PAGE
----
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Somebody can help me with this polynomial problem? I tried something but i am not really sure if i can finish with that. Thank you!

Let $P$ a polynomial with integer coefficients for which exists $2$ integer numbers, one odd, one even such that values of the polynomial in these values are odd. Show that the polynomial cannot have integer zeros.

I tried to use the contradiction and purpose we have zeros integer numbers. But i don't know how to elaborate that.

I used $P=a_nX^n+\cdots+a_0$ and $a,b\in Z,a=2k,b=2k+1,k\in Z$. Then we have $P(a)=2k+1$ and $P(b)=2k+1$. If we say $P$ has integer zeros let $a,b$ to be zeros. But actually $P(a)$ and $P(b)$ are even, contradiction?

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    $\begingroup$ Please show us exactly what steps you have tried already and we will be able to help explain where you have gone wrong/point you in the right direction $\endgroup$
    – lioness99a
    Jan 8 '20 at 15:54
  • $\begingroup$ I used $P = a_nX^n +\cdots + a_0$ and $a,b \in \mathbb{Z}, a = 2k, b = 2k+1, k \in \mathbb{Z}$. Then we have $P(a) = 2k+1$ and $P(b) = 2k+1$. If we say $P$ has integer zeros let $a,b$ to be zeros. But actually $P(a)$ and $P(b)$ are even, contradiction? $\endgroup$ Jan 8 '20 at 15:59
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    $\begingroup$ @KittieKattie Are you sure that it is the same $k$ everywhere? Anyway, improving your post means that, at least, you will have to edit it. $\endgroup$ Jan 8 '20 at 16:01
  • $\begingroup$ Edited. And i don't have another idea... $\endgroup$ Jan 8 '20 at 16:04
  • $\begingroup$ How can $a$ be a zero? You are assuming that $P(a)$ is odd. How can it be equal to $0$? $\endgroup$ Jan 8 '20 at 16:04
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Since $P(\text{some even})=\text{odd}$, the constant term must be odd, since the non-constant terms will always evaluate to an even number with an even argument. By the rational root theorem, then, any integer zero of $P$ must be odd.

Now consider $P(\text{some odd})=\text{odd}$. Any term with an even coefficient can be ignored, since they will not flip the parity of the result. The remaining terms, those with odd coefficients (including the constant term), will be odd no matter what odd number is used as the argument to $P$.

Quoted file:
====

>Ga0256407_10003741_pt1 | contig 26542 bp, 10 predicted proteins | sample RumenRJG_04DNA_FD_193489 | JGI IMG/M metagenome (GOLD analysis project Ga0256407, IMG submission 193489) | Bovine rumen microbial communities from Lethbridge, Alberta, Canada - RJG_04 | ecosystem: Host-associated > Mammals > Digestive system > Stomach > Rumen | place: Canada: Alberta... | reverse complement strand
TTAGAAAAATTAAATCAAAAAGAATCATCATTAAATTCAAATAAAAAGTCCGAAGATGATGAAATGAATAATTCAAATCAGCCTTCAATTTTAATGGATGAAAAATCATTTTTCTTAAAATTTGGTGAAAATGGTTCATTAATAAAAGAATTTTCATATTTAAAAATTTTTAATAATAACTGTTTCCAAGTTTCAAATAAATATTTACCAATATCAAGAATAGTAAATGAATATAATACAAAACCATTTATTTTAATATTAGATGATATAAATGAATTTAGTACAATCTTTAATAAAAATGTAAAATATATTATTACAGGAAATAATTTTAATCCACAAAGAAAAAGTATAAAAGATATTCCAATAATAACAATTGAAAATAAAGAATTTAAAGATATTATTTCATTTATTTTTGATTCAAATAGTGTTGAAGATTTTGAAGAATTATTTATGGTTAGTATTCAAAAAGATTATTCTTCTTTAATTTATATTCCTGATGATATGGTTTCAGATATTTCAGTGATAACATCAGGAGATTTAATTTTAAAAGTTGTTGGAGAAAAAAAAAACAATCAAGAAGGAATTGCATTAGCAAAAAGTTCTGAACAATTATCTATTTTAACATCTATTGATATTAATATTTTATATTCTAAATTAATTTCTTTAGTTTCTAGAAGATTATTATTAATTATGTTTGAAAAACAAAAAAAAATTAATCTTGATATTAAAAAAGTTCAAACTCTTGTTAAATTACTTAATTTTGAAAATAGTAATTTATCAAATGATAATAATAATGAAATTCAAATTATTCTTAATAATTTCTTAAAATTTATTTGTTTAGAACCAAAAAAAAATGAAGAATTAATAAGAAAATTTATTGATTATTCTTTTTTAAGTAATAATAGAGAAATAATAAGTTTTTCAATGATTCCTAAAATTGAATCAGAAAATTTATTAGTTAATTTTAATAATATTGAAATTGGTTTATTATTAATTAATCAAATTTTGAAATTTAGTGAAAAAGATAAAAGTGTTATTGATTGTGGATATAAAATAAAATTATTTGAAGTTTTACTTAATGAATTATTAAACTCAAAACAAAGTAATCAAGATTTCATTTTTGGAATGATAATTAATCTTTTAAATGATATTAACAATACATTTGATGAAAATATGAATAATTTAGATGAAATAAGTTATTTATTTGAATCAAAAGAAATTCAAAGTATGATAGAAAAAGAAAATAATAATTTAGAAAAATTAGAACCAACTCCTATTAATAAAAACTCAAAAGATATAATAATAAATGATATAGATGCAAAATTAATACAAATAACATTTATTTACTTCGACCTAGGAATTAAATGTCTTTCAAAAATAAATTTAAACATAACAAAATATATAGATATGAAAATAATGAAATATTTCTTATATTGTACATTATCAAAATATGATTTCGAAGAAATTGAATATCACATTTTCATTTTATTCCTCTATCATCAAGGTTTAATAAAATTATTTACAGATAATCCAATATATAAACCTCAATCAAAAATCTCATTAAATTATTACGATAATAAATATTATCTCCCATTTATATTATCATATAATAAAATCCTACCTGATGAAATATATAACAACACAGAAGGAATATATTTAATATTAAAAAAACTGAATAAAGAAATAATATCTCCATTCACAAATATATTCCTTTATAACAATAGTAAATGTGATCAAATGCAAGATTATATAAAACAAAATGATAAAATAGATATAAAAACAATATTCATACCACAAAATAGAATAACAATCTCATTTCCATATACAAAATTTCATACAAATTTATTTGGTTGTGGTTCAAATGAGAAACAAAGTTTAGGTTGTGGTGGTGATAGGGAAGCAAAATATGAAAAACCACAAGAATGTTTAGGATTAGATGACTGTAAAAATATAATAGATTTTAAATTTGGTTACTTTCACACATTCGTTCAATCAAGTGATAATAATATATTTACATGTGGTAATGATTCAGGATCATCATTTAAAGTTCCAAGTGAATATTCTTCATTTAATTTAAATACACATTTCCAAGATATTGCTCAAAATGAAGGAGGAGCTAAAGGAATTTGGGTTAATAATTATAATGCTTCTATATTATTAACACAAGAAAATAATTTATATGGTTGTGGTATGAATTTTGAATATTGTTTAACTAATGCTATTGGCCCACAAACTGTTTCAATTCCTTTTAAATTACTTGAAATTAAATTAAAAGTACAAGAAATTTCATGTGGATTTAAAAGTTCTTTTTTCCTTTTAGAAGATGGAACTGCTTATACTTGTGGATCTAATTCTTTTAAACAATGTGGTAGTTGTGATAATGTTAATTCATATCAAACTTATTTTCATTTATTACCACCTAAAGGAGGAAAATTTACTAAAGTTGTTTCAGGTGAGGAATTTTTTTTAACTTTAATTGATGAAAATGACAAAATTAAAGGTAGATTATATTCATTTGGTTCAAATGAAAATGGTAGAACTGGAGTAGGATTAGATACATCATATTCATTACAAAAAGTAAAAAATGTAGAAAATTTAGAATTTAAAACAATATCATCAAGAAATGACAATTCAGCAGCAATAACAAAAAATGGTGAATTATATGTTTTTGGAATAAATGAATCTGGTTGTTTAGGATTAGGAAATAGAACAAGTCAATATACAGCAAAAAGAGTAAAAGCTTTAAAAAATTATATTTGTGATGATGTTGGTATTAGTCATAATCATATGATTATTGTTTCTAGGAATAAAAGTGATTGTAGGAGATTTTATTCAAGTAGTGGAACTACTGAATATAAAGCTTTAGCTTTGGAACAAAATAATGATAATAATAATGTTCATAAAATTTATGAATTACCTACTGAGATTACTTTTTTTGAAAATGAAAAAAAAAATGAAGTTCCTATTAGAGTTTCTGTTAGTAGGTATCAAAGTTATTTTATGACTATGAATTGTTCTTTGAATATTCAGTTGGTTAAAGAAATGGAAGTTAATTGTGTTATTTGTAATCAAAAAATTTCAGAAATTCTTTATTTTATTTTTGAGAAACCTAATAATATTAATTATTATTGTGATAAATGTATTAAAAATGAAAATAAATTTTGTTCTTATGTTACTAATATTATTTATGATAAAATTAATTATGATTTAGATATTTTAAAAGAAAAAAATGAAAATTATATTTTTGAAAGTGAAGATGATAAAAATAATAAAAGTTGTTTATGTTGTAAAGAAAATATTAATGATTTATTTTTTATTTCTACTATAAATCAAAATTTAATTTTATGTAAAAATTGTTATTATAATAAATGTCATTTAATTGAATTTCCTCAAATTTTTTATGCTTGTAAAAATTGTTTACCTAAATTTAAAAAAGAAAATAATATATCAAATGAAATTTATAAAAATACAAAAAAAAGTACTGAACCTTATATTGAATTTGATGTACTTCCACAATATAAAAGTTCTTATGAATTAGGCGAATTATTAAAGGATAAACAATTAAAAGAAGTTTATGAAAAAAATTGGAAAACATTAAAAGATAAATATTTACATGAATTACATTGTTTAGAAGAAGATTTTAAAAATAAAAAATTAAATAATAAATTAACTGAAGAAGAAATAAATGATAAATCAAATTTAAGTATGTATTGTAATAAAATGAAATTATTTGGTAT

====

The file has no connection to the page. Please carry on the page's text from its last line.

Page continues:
Since the result is odd, there must be an odd number of terms with odd coefficients, and since they stay odd for any odd argument, $P(\text{odd})=\text{odd}$ for all odd arguments. In particular, $P(\text{odd})\ne0$.

But we know that any integral root of $P$ must be odd. This is a contradiction. So $P$ has no integral roots.

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  • $\begingroup$ "$P(\mathrm{even}) = \mathrm{odd}$" looks to me like it says "for every even $n$, $P(n)$ is odd". But then I realized you seem to be using it to mean "there exists an even $n$ so that $P(n)$ is odd". $\endgroup$
    – aschepler
    Jan 9 '20 at 0:26
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Suppose that $P$ has an integer zero; let us call it $n$. Let $Q(x)=P(x+n)$. Then $Q(x)$ is also a polynomial with integer coefficients and furthermore $Q(0)=0$. So$$Q(x)=a_1x+a_2x^2+\cdots+a_Nx^N,$$with $a_1,a_2,\ldots,a_N\in\mathbb Z$. But then $Q(m)$ is even whenever $m$ is even. So:

  • if $n$ is even, $P(m)$ is even when $m$ is even;
  • if $n$ is odd, $P(m)$ is even when $m$ is odd.

So, there are no integers $a$ and $b$, one of which is odd and the other one is even, such that both $P(a)$ and $P(b)$ are odd.

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Suppose $P(s)$ is odd, for $s$ an even integer. Then we get $a_{0} \equiv 1 \pmod{2}$.

Suppose $P(t)$ is odd, for $t$ an odd integer. Then we get $a_{0} + a_{1} + \dots + a_{n} \equiv 1 \pmod{2}$.

Consider now $P(u)$ for an arbitrary integer $u$. Distinguishing the two cases when $u$ is odd or even, we get that $P(u) \equiv 1 \pmod{2}$.

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